I like how you've established your characters. I think comparing them and making them contrast each other was an effective way of introducing two characters at once and making them distinct from each other. I like the mystery behind "unfortunate experience of events" and I hope you'll go into that in later chapters. For now it's the same as the previous bit: some more showing and you'll be golden. Other than that I also like how you've set up the relationship between them, and made it obvious how important they're gonna be to each other, and I'm looking forward to how you continue to write and develop their relationship.

~ Ardently! <3 ~




kostia says...


Hello Ardently!
I decided to edit this and start my story from there. So in later editions there will be much more "showing" I guess I just wanted to go through the general idea first for inspiration purposes. I tend to do that almost unintentionally when I get a new idea. And by the way I am Kostia I think you got kind of confused there :P. Thank you for your time and your lovely review.





Ah shoot you're right. I meant Dracula I think. Welp this is why I shouldn't do late night reviews.



kostia says...


It's okay really no worries :D



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Tue Sep 12, 2017 8:49 am
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DarkPandemonium wrote a review...



Hi, Kostia! I'm Pan and I'll be reviewing your work today.

All of the other reviewers have cleared up the grammar nitpicks pretty well. I'll just point out one or two tiny things.

After tones of disappointments from lovers, friends and the world itself,


Do you mean 'tons' here? 'Tones' feels odd.

blaming all their misfortune to their loneliness.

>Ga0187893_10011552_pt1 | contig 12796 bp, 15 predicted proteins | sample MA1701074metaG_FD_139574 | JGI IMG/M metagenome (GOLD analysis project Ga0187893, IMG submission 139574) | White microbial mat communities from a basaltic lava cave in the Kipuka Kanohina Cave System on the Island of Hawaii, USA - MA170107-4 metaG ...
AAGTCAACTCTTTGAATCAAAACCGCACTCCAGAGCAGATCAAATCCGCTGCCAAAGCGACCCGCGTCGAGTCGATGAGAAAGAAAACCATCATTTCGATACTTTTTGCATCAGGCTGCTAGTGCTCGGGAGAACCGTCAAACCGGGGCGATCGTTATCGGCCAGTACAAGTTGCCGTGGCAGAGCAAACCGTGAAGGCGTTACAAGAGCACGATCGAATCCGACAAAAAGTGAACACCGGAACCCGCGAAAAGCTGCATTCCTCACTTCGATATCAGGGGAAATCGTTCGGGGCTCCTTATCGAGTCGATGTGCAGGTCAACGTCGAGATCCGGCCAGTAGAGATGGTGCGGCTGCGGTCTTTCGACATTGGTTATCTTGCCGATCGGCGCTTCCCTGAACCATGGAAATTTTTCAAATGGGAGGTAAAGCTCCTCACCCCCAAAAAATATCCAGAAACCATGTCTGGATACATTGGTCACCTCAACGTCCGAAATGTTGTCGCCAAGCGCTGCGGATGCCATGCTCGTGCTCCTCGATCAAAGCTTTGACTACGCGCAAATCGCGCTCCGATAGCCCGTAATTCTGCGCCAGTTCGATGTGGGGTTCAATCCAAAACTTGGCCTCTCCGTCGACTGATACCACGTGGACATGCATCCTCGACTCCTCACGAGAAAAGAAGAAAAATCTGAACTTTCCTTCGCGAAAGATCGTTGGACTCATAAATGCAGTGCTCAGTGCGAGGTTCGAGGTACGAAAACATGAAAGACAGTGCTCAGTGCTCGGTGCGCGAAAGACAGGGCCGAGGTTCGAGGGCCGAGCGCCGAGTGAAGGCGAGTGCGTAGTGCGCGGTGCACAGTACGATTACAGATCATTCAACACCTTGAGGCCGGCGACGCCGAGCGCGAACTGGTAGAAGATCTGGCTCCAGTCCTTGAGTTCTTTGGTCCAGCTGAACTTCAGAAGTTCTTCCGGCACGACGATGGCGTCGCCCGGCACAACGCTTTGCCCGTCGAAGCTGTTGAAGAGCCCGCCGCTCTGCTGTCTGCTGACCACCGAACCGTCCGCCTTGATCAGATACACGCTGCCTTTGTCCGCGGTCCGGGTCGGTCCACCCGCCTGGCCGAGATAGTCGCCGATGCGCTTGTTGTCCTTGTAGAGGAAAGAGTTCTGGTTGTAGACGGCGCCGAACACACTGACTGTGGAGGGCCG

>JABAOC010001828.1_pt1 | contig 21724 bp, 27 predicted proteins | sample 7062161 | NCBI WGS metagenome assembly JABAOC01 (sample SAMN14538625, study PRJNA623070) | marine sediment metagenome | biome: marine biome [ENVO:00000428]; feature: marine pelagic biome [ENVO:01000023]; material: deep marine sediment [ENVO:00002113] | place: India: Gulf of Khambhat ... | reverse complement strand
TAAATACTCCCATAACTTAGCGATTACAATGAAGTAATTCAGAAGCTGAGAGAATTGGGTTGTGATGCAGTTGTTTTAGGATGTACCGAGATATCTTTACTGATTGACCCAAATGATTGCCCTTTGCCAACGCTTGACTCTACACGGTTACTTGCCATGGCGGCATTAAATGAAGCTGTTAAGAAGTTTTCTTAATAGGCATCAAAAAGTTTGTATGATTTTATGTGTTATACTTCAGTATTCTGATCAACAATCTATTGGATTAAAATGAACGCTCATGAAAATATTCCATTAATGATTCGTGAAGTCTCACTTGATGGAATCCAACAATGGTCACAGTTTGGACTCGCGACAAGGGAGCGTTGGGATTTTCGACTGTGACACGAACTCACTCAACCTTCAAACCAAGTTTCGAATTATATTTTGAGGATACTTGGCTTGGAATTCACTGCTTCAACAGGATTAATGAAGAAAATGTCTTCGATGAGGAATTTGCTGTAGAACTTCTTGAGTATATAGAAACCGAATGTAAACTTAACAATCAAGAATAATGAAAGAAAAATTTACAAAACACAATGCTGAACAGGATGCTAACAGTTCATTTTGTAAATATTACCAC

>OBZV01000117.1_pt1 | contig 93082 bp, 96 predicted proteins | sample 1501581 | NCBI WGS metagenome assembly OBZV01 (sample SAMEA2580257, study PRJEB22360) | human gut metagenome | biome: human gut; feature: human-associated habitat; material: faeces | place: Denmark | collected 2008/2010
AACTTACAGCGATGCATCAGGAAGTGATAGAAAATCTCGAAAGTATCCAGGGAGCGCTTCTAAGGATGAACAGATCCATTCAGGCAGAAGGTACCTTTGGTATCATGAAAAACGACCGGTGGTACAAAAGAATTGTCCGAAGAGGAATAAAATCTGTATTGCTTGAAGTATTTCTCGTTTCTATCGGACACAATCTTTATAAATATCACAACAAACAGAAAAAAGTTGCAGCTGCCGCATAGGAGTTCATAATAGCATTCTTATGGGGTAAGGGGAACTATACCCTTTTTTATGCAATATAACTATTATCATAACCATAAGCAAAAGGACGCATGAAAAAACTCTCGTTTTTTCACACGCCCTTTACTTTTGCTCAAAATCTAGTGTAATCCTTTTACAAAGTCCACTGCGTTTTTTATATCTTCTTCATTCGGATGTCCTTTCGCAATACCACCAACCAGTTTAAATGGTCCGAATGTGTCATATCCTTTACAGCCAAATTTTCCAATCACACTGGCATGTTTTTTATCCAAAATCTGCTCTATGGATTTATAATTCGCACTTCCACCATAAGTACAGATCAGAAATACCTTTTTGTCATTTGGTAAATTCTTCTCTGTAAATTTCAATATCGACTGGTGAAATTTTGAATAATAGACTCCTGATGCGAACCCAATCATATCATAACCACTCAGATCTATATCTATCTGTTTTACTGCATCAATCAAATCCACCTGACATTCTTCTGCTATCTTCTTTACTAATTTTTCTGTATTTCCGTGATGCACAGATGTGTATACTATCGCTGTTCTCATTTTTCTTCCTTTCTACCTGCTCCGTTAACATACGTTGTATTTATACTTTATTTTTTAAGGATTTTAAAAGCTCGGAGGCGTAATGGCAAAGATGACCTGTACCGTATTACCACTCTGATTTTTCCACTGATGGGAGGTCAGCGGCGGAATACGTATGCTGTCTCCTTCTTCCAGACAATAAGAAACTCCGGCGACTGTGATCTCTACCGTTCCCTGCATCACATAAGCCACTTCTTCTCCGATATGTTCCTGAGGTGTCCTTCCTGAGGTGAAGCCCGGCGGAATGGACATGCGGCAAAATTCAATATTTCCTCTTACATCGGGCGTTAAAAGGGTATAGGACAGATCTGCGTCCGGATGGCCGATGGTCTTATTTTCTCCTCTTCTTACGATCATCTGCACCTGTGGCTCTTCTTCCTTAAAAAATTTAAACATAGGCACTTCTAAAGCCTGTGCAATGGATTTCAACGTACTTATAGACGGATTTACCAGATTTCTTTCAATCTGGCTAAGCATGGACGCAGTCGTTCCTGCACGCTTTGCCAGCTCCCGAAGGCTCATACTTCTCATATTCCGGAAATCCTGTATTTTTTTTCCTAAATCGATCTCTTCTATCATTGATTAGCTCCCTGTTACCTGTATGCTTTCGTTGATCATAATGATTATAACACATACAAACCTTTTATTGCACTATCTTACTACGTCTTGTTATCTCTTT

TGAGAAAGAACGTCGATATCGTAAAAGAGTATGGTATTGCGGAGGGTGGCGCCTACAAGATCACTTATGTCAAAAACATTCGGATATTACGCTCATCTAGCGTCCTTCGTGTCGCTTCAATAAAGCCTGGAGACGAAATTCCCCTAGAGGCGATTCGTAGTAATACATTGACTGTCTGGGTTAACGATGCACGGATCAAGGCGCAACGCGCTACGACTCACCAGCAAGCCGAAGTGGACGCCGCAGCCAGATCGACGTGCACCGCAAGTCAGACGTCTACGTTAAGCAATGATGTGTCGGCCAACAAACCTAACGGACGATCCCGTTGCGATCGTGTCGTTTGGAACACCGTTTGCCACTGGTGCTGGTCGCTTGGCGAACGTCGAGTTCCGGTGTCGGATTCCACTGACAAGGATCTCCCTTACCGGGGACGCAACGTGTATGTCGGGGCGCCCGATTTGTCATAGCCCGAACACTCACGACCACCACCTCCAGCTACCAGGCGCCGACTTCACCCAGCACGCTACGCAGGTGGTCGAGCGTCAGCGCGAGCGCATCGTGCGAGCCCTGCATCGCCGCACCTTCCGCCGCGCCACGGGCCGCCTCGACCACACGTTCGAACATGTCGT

Change 'to' to 'for'. You blame something for something, not to something.

For the most part, I'm just going to focus on general problems in this critique. I think I've read a few other parts of this series even if I haven't reviewed them, so I am familiar with the general trajectory of the story. That said, I'll try to review this opening as if it's the only part of the story I've seen, because it needs to stand on its own merit.

Things I liked

1) For someone who isn't a native speaker of English, your grammar is pretty phenomenal. There are a few odd bits of phrasing and comma usage here and there, but they're the kind of errors you'd see in any native speaker's first draft. Generally speaking, you have a nicely concise way of phrasing things - you don't go over the top with purple prose; you vary your sentence structure well; you express your points clearly. I don't have any gripes with your personal writing style.

2) The story you've hinted at has a lot of potential to be interesting. I love novels about people who meet and completely change each other's lives - not necessarily in a romantic sense, though that is one example of how they could affect each other. I also like that this close relationship is going to be juxtaposed with such a grim setting, because I like to read about friendship prevailing in the toughest conditions. All in all, you've got the groundwork for a story that could be very interesting.

3) You also have the outline for two interesting characters. Their personality traits look like they will compliment each other well, so I'm looking forward to seeing some proper interaction between the two of them.

Things to improve

1) The entire opening is telling writing, which makes it very heavy to read and not particularly evocative. If you're not familiar with the distinction between showing and telling, I'll give you a quick crash course here.